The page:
Suppressors get hot when used. They are basically specialized mufflers, similar in design to auto mufflers, which they actually predate. The principle is simple: an incremental bleeding of gases, rather than a quick release, dissipates the sound also.
If one looks at the photos, one will notice that a suppressor produces a little gas and backpressure. Left-handed users who didn’t invest in a left-handed Stag Arms upper will really notice this. The gas blows back at the shooter.
What mitigates the gas condition? First, the PRI (Precision Reflex Inc.) M84 Gas Buster Charging Handle is a good investment. I recommend the M84 Military Big Latch model. This product works well with any AR-15 product, let alone a suppressed one; I know some may suggest a piston upper. The piston advantage is interesting from an engineering standpoint, but there is nothing wrong with the inherent reliability of the impinged system.
Suppressors are not completely silent; one can expect to experience about a 30-35 decibel reduction out of a good 5.56-caliber product. The 35-decibel reduction from the YHM 3500s brought the noise down to a level that gives the intended tactical advantage for law enforcement officers: we could communicate while shooting.
Suppressors generally change the point of impact between when it is mounted and dismounted. This is simply a difference in the harmonic of the barrel with the extra weight and the placement of the weight. The best way to accommodate for this shift is to always shoot with the product mounted and treat it like an integral part of the carbine.
It is preferable to at least have a point of impact shift to be vertical, although I have seen some products shift horizontal. The YHM 3500 A shifted 1 foot at 50 yards with the suppressor off. Rock Anderson told me that he could totally live with that and proceeded to demonstrate target engagement, on or off. The accuracy was predictable, which is key here. I guess it didn’t hurt that this product was on a Noveske barrel.
How did the YHM 3500 A shoot? The balance of the added 20 ounces on the muzzle really improved the handling. Anderson recommended a 10.5-inch barrel length here, which worked for the carbine length gas system and this product.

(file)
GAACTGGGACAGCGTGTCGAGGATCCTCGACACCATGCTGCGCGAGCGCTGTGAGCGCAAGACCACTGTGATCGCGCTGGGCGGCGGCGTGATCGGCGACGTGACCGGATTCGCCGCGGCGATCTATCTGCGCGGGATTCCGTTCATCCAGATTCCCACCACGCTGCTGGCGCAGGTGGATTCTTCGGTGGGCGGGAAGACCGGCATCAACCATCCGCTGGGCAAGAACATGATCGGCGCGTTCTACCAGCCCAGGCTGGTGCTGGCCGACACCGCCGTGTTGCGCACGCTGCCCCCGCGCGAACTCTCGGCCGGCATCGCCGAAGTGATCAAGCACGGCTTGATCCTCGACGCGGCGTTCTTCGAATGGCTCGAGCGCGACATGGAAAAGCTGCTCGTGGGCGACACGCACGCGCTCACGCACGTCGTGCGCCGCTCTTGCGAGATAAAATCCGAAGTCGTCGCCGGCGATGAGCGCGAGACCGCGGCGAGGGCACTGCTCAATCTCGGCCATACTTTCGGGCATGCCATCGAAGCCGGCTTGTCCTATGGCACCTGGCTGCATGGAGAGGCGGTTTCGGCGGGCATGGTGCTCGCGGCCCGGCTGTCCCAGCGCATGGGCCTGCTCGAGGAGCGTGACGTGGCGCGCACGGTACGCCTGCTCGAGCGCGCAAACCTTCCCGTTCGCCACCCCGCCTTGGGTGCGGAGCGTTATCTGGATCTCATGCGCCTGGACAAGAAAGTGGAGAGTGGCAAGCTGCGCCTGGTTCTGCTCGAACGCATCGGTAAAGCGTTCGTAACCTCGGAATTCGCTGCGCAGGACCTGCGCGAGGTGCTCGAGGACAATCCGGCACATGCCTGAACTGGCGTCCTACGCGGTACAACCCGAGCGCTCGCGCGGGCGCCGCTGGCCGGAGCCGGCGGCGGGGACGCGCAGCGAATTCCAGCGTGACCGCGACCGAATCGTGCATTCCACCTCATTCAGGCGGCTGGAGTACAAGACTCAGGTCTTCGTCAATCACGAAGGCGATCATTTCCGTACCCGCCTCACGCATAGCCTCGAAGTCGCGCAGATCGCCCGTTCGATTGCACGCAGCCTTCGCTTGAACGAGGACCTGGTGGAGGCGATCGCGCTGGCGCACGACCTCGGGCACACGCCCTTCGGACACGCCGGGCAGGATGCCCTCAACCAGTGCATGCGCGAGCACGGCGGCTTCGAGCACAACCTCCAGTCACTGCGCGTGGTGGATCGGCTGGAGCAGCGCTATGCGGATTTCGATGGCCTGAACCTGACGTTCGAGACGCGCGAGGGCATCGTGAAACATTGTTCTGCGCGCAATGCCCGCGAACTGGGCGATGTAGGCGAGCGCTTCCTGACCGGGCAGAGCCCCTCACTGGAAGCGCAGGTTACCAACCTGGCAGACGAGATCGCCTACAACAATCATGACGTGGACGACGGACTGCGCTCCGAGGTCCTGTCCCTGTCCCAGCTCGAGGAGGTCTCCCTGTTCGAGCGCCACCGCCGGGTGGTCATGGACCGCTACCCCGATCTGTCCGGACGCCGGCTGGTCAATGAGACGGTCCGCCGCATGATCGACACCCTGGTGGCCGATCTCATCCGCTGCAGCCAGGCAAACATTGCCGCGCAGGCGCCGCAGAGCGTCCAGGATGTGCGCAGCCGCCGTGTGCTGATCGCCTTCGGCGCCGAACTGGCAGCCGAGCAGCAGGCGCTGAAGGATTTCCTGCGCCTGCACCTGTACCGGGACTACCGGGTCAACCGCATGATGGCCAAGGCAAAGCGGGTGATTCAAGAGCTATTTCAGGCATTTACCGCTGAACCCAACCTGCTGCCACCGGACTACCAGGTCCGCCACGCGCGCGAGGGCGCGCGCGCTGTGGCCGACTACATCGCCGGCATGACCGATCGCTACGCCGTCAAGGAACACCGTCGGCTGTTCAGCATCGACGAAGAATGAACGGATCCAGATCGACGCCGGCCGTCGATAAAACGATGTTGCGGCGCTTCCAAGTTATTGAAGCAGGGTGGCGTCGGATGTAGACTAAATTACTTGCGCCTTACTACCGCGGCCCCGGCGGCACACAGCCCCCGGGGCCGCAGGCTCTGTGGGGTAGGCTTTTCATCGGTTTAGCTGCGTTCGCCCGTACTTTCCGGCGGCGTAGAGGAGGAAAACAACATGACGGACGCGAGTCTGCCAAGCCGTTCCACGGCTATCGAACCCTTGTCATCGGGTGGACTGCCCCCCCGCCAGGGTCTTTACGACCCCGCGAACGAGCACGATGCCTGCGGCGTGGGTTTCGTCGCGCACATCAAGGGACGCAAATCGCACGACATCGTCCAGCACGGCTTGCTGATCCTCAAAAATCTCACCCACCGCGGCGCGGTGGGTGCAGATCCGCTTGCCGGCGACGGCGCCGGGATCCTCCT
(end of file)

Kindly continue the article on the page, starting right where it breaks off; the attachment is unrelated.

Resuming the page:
The diameter of the product did not get in the way of optics and, most importantly, fit in standard diameter forends.
The YHM-3300-A has a new big brother, the YHM-3300-Ti, which is now a titanium product which offers 32db reduction. I found the YHM-300-A to be the perfect product for 30-caliber cartridges like the 300 Blackout.
Concentricity is critical in a QD mount, and the way to test it is to mount and dismount a suppressor, checking for point of impact shift. The YHM-3300A mounts solidly on the muzzle every time. The QD mount screws in, then ratchets when it reaches the torque limit. The ratchet is important. They get hot. A user with gloves (folks, you’ll forget gloves only once, I promise) will touch the hot can for only seconds at a time. This causes the user to not be able to estimate the amount they tighten the product, and can cause over-tightening.
YHM is one of my favorite AR-15 product manufacturers; they are well known for AR-15 replacement parts, and their complete upper and complete builds are top notch. I’ll add to that their suppressor systems are some of the best products I have ever tested.